"No got um so high?" asked the Indian, and he held his hand about a foot over the head of Russ. "Got papoose so big?"

"No, none of the six little Bunkers is as big as that," explained Bill Johnson. "Russ is the biggest. But what's the matter with your foot?" he asked Red Feather, for the Indian limped badly when he walked.

The Indian spoke something in his own language and pointed to his foot.

"It's swelled," said Bill. "Reckon you must have cut it on a stone. Well, you sit down in the shade, and when Hank Nelson comes in I'll have him look at it. Hank's a sort of doctor among the cowboys," Bill explained to Laddie and Russ.

While the Indian was resting in the shade, Laddie and Russ ran to tell their mother and the other little Bunkers about him.

"Is he a _real_, wild Indian?" asked Rose.

"He's _real_, but he isn't _wild_," Russ answered. "I like him. He likes children, too, 'cause he's always talking about a papoose. Papoose is Indian for baby," he told his sister.

The other little Bunkers gathered around Red Feather, as he sat outside the cook-house, and he smiled at the children. He seemed to want to tell them something as he looked eagerly at them, but all he could make them, or the men at the ranch, understand, was that he wanted to see a "papoose" who was larger than Russ.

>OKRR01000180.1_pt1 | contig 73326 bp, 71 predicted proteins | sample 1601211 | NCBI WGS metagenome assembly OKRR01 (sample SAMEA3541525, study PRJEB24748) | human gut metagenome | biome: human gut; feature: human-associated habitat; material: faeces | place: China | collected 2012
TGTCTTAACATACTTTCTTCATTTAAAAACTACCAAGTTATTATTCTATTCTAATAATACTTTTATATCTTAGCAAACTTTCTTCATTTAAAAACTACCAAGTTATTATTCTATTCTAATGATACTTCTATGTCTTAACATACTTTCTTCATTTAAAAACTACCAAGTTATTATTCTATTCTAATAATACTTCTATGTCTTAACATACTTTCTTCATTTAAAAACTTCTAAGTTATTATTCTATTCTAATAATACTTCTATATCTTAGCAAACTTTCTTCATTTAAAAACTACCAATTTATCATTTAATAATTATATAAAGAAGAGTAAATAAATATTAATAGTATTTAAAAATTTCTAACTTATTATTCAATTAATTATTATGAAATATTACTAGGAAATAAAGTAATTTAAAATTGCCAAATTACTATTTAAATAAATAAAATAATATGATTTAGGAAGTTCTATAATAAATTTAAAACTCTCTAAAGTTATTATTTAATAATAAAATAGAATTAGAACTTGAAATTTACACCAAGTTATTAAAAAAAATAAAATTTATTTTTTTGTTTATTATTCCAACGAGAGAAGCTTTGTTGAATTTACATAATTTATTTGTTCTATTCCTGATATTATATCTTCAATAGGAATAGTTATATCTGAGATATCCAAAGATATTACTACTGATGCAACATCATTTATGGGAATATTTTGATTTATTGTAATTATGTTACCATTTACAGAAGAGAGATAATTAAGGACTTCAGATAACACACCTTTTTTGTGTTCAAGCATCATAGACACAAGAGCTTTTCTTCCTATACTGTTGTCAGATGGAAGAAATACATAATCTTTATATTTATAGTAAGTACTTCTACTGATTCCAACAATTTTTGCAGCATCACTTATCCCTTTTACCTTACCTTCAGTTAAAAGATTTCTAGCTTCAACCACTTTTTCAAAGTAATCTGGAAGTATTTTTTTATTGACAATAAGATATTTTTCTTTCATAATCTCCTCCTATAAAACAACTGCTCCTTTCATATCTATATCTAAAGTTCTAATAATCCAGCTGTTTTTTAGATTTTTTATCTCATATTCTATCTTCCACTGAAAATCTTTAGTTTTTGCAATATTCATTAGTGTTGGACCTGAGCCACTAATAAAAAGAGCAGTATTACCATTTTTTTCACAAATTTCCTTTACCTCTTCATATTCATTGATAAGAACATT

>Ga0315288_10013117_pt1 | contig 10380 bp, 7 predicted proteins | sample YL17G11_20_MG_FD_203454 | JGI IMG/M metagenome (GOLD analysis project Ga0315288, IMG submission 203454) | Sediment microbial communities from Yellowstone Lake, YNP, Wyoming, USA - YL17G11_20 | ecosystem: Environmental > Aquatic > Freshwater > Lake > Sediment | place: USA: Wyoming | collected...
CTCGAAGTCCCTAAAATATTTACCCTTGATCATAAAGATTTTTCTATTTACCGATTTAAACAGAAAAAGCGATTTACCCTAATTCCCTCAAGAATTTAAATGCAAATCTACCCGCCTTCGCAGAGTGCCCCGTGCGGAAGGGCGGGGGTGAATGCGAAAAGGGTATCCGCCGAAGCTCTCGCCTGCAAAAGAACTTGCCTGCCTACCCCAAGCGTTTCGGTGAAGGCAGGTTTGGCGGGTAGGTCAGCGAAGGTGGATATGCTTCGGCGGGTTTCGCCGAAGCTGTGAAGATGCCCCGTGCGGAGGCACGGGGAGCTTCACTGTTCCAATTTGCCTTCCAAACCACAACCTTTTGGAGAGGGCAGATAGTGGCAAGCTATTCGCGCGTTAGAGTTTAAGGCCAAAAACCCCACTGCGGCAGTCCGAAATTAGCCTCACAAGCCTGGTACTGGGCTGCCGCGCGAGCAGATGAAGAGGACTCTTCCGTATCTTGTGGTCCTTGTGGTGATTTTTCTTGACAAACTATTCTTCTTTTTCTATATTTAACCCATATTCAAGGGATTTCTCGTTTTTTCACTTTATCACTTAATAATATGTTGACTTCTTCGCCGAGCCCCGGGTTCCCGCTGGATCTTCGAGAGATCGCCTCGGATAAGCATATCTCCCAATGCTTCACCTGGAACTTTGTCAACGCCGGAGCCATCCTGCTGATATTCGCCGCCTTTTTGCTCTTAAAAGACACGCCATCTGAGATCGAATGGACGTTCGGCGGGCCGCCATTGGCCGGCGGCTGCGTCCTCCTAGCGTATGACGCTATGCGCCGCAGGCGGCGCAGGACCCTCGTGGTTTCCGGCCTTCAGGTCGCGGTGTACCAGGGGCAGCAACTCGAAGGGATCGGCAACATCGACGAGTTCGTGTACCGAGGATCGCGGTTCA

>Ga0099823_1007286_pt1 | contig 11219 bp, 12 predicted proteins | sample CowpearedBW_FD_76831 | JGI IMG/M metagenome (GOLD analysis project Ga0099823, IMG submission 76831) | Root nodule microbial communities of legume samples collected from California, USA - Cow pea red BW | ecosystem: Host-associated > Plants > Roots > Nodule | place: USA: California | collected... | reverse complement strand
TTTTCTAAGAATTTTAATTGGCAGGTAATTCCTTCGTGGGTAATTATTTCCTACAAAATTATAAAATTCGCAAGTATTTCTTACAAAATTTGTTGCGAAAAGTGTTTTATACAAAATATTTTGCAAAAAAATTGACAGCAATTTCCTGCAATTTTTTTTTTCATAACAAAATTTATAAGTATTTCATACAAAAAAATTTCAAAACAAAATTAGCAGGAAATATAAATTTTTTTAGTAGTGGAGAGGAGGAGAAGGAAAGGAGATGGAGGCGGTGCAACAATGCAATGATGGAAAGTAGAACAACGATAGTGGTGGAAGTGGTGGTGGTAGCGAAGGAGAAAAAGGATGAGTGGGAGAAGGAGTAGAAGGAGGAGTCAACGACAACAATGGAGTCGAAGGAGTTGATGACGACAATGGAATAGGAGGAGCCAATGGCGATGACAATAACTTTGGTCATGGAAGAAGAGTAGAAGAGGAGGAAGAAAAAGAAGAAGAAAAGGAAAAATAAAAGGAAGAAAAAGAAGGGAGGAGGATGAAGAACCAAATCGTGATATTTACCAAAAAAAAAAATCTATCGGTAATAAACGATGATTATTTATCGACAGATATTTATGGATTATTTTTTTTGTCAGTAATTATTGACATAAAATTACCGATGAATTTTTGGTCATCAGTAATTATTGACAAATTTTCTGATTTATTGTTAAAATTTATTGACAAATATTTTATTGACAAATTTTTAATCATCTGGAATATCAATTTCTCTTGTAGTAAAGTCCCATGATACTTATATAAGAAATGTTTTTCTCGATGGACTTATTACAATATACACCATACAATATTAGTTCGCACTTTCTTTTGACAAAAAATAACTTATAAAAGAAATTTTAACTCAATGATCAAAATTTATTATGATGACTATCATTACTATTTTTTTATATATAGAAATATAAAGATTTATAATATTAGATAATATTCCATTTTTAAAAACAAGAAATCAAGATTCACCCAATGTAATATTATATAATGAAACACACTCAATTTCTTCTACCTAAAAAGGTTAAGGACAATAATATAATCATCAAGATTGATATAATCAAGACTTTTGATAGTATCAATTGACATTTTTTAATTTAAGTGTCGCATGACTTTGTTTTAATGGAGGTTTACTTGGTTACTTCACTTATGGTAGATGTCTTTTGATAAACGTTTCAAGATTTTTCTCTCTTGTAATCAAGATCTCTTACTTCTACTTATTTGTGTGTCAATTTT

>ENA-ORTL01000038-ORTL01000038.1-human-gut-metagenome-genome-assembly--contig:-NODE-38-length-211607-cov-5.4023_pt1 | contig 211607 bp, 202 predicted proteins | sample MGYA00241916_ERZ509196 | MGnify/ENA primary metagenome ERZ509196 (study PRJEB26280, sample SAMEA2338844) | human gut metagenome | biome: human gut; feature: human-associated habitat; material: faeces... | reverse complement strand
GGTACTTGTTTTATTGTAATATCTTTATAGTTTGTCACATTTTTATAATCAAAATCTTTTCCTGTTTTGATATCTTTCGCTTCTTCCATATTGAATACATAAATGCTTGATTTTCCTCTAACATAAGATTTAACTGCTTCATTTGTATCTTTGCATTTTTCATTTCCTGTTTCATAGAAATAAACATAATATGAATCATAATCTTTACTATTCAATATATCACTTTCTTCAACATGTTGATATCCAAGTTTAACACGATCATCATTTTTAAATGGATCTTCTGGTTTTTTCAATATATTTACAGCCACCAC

"Maybe he wants a boy to go along with him and help him 'cause he's lame," suggested Laddie.

"No, it isn't that," said Uncle Fred, who, with Daddy Bunker, had come back from the spring. "He's worrying about something, but I can't make out what it is. Maybe some of the other cowboys can talk his language. We'll wait until they come in."

Hank Nelson, the cowboy who "doctored" the others, came riding in, and he agreed to look at the Indian's lame foot. Hank said it was badly cut, and he put some salve and a clean bandage on it, for which Red Feather seemed very grateful.

"No can walk good," he said, when his foot was wrapped up. "I go sleep out there!" and he pointed to the tall grass of the plain.

"Oh, no, I guess we can fix you up a place to sleep," said Uncle Fred kindly. "There are some bunks in the barn where the extra cowboys used to sleep. You can stay there until your foot gets well, and Bill Johnson can give you something to eat now and then."

"Oh, I'll feed him all right," said the cook. "He seems like a good Indian. I wish I knew what he meant by that 'papoose' he's always talking about."